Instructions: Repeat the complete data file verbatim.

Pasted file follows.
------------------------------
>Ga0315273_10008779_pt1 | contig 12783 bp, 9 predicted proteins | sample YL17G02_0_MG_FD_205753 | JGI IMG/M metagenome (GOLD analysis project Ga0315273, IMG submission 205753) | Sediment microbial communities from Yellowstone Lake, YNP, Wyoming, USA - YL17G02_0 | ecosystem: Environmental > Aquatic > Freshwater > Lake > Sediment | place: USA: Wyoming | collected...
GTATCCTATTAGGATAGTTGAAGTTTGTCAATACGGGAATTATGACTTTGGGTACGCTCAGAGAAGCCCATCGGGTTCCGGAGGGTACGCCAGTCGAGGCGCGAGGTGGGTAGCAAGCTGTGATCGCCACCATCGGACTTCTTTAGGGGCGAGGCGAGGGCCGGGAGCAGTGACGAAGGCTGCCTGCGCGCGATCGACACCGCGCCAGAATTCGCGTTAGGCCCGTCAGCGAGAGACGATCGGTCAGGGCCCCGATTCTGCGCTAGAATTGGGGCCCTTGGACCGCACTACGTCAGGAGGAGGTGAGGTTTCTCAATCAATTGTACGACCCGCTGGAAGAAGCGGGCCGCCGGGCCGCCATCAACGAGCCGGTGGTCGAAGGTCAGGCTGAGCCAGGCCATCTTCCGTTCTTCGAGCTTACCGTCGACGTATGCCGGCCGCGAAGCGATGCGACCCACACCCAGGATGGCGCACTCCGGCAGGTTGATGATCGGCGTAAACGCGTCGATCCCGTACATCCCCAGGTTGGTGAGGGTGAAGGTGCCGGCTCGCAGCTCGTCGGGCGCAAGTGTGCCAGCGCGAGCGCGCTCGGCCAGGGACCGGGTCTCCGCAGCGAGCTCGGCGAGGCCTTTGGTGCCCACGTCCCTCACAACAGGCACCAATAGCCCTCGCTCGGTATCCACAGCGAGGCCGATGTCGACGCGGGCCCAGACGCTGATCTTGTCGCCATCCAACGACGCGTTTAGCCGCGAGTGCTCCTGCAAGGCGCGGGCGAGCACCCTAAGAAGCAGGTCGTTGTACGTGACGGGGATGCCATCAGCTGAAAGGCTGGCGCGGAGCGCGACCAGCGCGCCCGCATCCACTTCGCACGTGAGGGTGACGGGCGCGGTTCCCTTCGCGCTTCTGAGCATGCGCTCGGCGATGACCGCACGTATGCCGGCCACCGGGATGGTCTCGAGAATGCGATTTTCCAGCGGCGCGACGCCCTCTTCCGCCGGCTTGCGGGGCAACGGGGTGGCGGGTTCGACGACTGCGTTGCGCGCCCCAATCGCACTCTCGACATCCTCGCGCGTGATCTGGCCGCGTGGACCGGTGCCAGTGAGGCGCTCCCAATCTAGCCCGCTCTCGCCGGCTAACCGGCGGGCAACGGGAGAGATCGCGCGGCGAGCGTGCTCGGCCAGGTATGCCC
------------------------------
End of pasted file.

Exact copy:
>Ga0315273_10008779_pt1 | contig 12783 bp, 9 predicted proteins | sample YL17G02_0_MG_FD_205753 | JGI IMG/M metagenome (GOLD analysis project Ga0315273, IMG submission 205753) | Sediment microbial communities from Yellowstone Lake, YNP, Wyoming, USA - YL17G02_0 | ecosystem: Environmental > Aquatic > Freshwater > Lake > Sediment | place: USA: Wyoming | collected...
GTATCCTATTAGGATAGTTGAAGTTTGTCAATACGGGAATTATGACTTTGGGTACGCTCAGAGAAGCCCATCGGGTTCCGGAGGGTACGCCAGTCGAGGCGCGAGGTGGGTAGCAAGCTGTGATCGCCACCATCGGACTTCTTTAGGGGCGAGGCGAGGGCCGGGAGCAGTGACGAAGGCTGCCTGCGCGCGATCGACACCGCGCCAGAATTCGCGTTAGGCCCGTCAGCGAGAGACGATCGGTCAGGGCCCCGATTCTGCGCTAGAATTGGGGCCCTTGGACCGCACTACGTCAGGAGGAGGTGAGGTTTCTCAATCAATTGTACGACCCGCTGGAAGAAGCGGGCCGCCGGGCCGCCATCAACGAGCCGGTGGTCGAAGGTCAGGCTGAGCCAGGCCATCTTCCGTTCTTCGAGCTTACCGTCGACGTATGCCGGCCGCGAAGCGATGCGACCCACACCCAGGATGGCGCACTCCGGCAGGTTGATGATCGGCGTAAACGCGTCGATCCCGTACATCCCCAGGTTGGTGAGGGTGAAGGTGCCGGCTCGCAGCTCGTCGGGCGCAAGTGTGCCAGCGCGAGCGCGCTCGGCCAGGGACCGGGTCTCCGCAGCGAGCTCGGCGAGGCCTTTGGTGCCCACGTCCCTCACAACAGGCACCAATAGCCCTCGCTCGGTATCCACAGCGAGGCCGATGTCGACGCGGGCCCAGACGCTGATCTTGTCGCCATCCAACGACGCGTTTAGCCGCGAGTGCTCCTGCAAGGCGCGGGCGAGCACCCTAAGAAGCAGGTCGTTGTACGTGACGGGGATGCCATCAGCTGAAAGGCTGGCGCGGAGCGCGACCAGCGCGCCCGCATCCACTTCGCACGTGAGGGTGACGGGCGCGGTTCCCTTCGCGCTTCTGAGCATGCGCTCGGCGATGACCGCACGTATGCCGGCCACCGGGATGGTCTCGAGAATGCGATTTTCCAGCGGCGCGACGCCCTCTTCCGCCGGCTTGCGGGGCAACGGGGTGGCGGGTTCGACGACTGCGTTGCGCGCCCCAATCGCACTCTCGACATCCTCGCGCGTGATCTGGCCGCGTGGACCGGTGCCAGTGAGGCGCTCCCAATCTAGCCCGCTCTCGCCGGCTAACCGGCGGGCAACGGGAGAGATCGCGCGGCGAGCGTGCTCGGCCAGGTATGCCC